How Fall Temperatures Affect Your Garden
Any time we go through a transitional season during the year, temperatures shift, sometimes subtly, other times dramatically. And depending upon where you live, you may experience those shifts more than other people. The question is, how do those temperature shifts impact your garden, particularly in the fall? After all, fall is known as the planting time for most plants, so how do you protect your garden and make sure everything grows well when the weather is unpredictable? Let’s find out.
Fall Weather Patterns
Fall weather is a grab bag of almost any kind of conditions you can imagine. Now, you might know your area’s weather patterns well, but sometimes Mother Nature throws a wrench into things and creates problems like these:
- Cooler, crisper morning temperatures (most plants are okay with this one)
- Extended heat (can make cool-season veggies bolt - elongate, flower, and set seed - or other plants wilt)
- Sudden rains (leads to possible soil erosion, root loss, reduction of soil oxygen)
- No rain at all (plants are deprived of nutrients, plant cells can be damaged, and plants fail to thrive)
- Early frosts and freezes (damages plant cells, kills plants, leads some plants into dormancy)
- Seasonal winds (can knock plants over or even uproot them)
While most established plants will adapt fairly well to these weather shifts, you may need to keep an eye on younger plants or seasonal plants like annuals and vegetables. But don’t worry; we’ve got ideas and suggestions for you (of course we do) to keep your garden thriving.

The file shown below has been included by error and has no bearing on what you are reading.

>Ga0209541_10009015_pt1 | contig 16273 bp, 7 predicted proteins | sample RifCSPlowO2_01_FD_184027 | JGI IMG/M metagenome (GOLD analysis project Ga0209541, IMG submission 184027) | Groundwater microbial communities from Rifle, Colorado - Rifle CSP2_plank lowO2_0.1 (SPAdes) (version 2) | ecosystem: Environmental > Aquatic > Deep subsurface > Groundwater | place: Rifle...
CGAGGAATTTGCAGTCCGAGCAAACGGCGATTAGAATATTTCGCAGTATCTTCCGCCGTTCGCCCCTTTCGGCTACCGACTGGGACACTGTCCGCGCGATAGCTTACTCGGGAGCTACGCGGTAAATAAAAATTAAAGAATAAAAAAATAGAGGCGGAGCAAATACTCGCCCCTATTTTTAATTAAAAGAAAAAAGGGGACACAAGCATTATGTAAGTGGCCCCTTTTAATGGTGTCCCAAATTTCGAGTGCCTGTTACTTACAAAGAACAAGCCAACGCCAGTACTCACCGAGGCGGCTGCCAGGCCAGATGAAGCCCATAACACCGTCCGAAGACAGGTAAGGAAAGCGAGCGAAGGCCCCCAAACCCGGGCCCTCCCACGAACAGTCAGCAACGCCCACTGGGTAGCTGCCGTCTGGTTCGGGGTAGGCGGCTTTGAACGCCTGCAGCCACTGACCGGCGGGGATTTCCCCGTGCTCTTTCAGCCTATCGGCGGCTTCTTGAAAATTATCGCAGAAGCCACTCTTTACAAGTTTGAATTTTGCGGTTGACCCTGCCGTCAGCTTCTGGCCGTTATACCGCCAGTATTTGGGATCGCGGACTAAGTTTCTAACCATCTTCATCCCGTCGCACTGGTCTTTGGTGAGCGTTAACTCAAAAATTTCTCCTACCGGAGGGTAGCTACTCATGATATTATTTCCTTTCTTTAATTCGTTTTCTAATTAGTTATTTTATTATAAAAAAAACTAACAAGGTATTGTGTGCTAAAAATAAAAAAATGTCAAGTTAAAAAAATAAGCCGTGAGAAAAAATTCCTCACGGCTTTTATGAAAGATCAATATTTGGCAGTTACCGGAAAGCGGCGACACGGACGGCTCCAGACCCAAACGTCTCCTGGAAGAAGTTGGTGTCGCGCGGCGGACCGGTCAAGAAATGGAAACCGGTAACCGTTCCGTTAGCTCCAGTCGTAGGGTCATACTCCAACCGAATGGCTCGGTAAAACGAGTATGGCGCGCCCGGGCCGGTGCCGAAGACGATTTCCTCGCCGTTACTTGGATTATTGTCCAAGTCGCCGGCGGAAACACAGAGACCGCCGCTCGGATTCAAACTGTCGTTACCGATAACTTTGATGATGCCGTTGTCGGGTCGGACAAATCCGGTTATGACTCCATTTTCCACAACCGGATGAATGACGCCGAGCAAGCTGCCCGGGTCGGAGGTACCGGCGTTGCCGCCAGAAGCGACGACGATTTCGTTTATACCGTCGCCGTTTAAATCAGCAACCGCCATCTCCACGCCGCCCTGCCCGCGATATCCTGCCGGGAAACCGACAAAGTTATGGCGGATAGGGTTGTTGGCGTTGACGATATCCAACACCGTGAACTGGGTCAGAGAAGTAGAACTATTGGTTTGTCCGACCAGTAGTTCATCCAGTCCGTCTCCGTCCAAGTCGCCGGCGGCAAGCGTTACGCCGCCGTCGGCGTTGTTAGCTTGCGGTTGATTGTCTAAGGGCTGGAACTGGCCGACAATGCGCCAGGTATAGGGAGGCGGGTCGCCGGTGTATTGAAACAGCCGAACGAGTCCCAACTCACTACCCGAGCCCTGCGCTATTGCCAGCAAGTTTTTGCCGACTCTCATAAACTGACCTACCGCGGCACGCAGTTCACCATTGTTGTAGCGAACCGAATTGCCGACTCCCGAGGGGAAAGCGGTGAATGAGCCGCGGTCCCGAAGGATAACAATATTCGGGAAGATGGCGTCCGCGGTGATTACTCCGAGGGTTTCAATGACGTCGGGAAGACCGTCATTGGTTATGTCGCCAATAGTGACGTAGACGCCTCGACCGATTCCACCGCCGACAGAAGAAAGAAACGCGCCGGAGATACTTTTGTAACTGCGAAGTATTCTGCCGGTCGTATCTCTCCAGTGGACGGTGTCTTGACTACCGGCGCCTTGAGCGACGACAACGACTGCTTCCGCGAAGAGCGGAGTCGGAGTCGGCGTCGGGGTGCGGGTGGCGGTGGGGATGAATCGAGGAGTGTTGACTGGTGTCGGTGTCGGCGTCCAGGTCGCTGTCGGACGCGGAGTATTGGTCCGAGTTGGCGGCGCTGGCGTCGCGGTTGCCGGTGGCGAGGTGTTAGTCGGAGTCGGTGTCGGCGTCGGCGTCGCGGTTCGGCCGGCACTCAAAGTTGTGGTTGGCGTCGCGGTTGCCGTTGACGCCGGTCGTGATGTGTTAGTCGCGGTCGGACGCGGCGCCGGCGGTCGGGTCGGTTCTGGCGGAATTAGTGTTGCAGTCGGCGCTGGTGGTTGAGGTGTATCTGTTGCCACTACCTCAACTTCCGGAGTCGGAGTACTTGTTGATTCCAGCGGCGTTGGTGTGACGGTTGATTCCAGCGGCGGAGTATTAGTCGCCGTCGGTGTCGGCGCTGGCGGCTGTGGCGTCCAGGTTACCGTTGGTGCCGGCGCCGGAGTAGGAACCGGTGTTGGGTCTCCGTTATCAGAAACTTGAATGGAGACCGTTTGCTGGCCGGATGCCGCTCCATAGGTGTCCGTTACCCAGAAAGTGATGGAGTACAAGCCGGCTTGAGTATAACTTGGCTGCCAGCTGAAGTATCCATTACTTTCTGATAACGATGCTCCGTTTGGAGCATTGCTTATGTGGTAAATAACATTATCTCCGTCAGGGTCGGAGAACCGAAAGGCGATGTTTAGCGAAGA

Help Your Plants Weather the Weather
You can’t change the weather, but you take steps to create an environment where your plants are strong and can withstand challenging conditions, so let’s have a chit-chat about what those might be. And remember, these are all proactive measures that can help ward off or prevent damage to your plants during harsh seasonal weather. It may not be necessary to do all of these, but most are recommended for gardens regardless of where you live.
- Choose native plants. Plants that naturally grow in your area are well adapted to local conditions.
- Use plants recommended for your hardiness zone. If the plants are non-native, they should be adapted to your growing area and hardiness zone. Always check the plant tag for that information.
- Keep your plants healthy from the get-go. Proper watering and feeding makes plants strong and healthy, and therefore more resistant to stressful conditions.
- Mulch your garden. Mulch can help stabilize soil temperature and moisture and prevent erosion.
- Amend your soil. Regularly amended soil is better able to drain excess rainfall.
- Have protection at the ready. Freeze cloth, or even old sheets, can protect plants from an early frost.
- Plant a windbreak. A row of trees or tall shrubs can provide shelter from the wind, and even help control erosion from high winds.
- Create a rain garden. Got lots of expected rain in the fall every year? Rain gardens can soak up rainwater runoff.
- Plant a diversity of plant species. Biodiversity helps a garden ward off seasonal pest issues.
- Wrap young trees. If you’re expecting fluctuating temperatures after planting a tree, wrap the tree trunks to protect them (burlap, corrugated cardboard, and a polypropylene fabric are the most common materials).
- Jenny Peterson